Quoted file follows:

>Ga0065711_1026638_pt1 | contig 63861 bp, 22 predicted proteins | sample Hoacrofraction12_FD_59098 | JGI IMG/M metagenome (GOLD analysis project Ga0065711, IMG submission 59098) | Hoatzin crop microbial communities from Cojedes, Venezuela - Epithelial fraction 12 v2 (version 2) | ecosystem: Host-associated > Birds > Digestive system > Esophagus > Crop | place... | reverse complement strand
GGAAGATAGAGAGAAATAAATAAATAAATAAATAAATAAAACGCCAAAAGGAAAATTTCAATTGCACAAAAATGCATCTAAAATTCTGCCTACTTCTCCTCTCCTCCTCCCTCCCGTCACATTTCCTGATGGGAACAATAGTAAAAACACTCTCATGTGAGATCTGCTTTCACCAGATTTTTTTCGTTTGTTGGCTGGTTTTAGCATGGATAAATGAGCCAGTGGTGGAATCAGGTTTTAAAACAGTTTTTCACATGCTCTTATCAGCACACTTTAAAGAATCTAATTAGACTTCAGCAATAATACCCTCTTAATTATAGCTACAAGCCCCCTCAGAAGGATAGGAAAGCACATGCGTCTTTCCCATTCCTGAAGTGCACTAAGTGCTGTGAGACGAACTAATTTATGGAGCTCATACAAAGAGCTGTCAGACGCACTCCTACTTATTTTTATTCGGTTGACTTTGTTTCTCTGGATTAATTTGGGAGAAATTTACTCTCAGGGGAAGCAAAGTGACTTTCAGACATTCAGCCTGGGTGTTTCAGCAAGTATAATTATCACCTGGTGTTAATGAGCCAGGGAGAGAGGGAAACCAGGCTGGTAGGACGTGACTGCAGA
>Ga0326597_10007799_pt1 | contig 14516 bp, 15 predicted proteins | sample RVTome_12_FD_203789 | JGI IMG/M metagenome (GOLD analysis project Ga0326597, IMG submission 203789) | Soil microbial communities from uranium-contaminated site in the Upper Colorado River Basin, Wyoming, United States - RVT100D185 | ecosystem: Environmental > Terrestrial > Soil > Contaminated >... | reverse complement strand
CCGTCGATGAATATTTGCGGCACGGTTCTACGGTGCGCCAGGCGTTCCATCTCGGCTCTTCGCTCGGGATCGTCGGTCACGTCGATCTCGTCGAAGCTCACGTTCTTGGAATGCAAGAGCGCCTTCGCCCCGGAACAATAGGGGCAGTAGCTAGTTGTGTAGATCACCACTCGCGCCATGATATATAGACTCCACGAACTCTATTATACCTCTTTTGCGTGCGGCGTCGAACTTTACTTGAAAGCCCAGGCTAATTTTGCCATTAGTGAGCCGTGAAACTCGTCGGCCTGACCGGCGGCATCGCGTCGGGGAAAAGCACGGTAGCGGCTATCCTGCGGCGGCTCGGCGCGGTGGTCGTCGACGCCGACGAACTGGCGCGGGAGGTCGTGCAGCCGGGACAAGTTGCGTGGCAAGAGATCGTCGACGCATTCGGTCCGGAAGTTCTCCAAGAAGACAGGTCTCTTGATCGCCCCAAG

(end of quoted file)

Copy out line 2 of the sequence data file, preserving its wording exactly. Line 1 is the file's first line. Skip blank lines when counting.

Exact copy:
GGAAGATAGAGAGAAATAAATAAATAAATAAATAAATAAAACGCCAAAAGGAAAATTTCAATTGCACAAAAATGCATCTAAAATTCTGCCTACTTCTCCTCTCCTCCTCCCTCCCGTCACATTTCCTGATGGGAACAATAGTAAAAACACTCTCATGTGAGATCTGCTTTCACCAGATTTTTTTCGTTTGTTGGCTGGTTTTAGCATGGATAAATGAGCCAGTGGTGGAATCAGGTTTTAAAACAGTTTTTCACATGCTCTTATCAGCACACTTTAAAGAATCTAATTAGACTTCAGCAATAATACCCTCTTAATTATAGCTACAAGCCCCCTCAGAAGGATAGGAAAGCACATGCGTCTTTCCCATTCCTGAAGTGCACTAAGTGCTGTGAGACGAACTAATTTATGGAGCTCATACAAAGAGCTGTCAGACGCACTCCTACTTATTTTTATTCGGTTGACTTTGTTTCTCTGGATTAATTTGGGAGAAATTTACTCTCAGGGGAAGCAAAGTGACTTTCAGACATTCAGCCTGGGTGTTTCAGCAAGTATAATTATCACCTGGTGTTAATGAGCCAGGGAGAGAGGGAAACCAGGCTGGTAGGACGTGACTGCAGA